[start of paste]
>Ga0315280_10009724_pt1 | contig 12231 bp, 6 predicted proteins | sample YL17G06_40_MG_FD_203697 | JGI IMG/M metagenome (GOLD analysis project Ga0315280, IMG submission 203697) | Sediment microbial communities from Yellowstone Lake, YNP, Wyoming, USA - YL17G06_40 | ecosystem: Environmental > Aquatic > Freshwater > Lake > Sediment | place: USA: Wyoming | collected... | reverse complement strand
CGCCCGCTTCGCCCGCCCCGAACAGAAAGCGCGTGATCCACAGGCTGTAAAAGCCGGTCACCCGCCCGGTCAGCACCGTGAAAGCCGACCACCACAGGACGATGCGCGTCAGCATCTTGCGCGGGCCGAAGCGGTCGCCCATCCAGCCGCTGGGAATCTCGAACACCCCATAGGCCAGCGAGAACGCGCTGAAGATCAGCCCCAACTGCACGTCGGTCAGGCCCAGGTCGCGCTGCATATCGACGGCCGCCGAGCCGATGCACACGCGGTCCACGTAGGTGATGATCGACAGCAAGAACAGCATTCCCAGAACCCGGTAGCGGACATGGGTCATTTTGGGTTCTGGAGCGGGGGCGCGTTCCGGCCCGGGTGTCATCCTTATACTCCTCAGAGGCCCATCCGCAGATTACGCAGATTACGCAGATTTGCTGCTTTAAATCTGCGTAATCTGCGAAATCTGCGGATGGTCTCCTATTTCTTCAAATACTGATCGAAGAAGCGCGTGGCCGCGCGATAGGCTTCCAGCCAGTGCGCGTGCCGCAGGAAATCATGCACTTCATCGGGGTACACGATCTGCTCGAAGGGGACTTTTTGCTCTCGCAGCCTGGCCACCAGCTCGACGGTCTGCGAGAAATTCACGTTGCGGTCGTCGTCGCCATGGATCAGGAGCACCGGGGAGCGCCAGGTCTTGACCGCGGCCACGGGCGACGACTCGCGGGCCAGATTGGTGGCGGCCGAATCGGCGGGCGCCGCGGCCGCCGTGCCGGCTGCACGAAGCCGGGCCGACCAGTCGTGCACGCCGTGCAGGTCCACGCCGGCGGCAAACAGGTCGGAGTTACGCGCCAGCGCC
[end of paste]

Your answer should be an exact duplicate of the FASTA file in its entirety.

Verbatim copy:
>Ga0315280_10009724_pt1 | contig 12231 bp, 6 predicted proteins | sample YL17G06_40_MG_FD_203697 | JGI IMG/M metagenome (GOLD analysis project Ga0315280, IMG submission 203697) | Sediment microbial communities from Yellowstone Lake, YNP, Wyoming, USA - YL17G06_40 | ecosystem: Environmental > Aquatic > Freshwater > Lake > Sediment | place: USA: Wyoming | collected... | reverse complement strand
CGCCCGCTTCGCCCGCCCCGAACAGAAAGCGCGTGATCCACAGGCTGTAAAAGCCGGTCACCCGCCCGGTCAGCACCGTGAAAGCCGACCACCACAGGACGATGCGCGTCAGCATCTTGCGCGGGCCGAAGCGGTCGCCCATCCAGCCGCTGGGAATCTCGAACACCCCATAGGCCAGCGAGAACGCGCTGAAGATCAGCCCCAACTGCACGTCGGTCAGGCCCAGGTCGCGCTGCATATCGACGGCCGCCGAGCCGATGCACACGCGGTCCACGTAGGTGATGATCGACAGCAAGAACAGCATTCCCAGAACCCGGTAGCGGACATGGGTCATTTTGGGTTCTGGAGCGGGGGCGCGTTCCGGCCCGGGTGTCATCCTTATACTCCTCAGAGGCCCATCCGCAGATTACGCAGATTACGCAGATTTGCTGCTTTAAATCTGCGTAATCTGCGAAATCTGCGGATGGTCTCCTATTTCTTCAAATACTGATCGAAGAAGCGCGTGGCCGCGCGATAGGCTTCCAGCCAGTGCGCGTGCCGCAGGAAATCATGCACTTCATCGGGGTACACGATCTGCTCGAAGGGGACTTTTTGCTCTCGCAGCCTGGCCACCAGCTCGACGGTCTGCGAGAAATTCACGTTGCGGTCGTCGTCGCCATGGATCAGGAGCACCGGGGAGCGCCAGGTCTTGACCGCGGCCACGGGCGACGACTCGCGGGCCAGATTGGTGGCGGCCGAATCGGCGGGCGCCGCGGCCGCCGTGCCGGCTGCACGAAGCCGGGCCGACCAGTCGTGCACGCCGTGCAGGTCCACGCCGGCGGCAAACAGGTCGGAGTTACGCGCCAGCGCC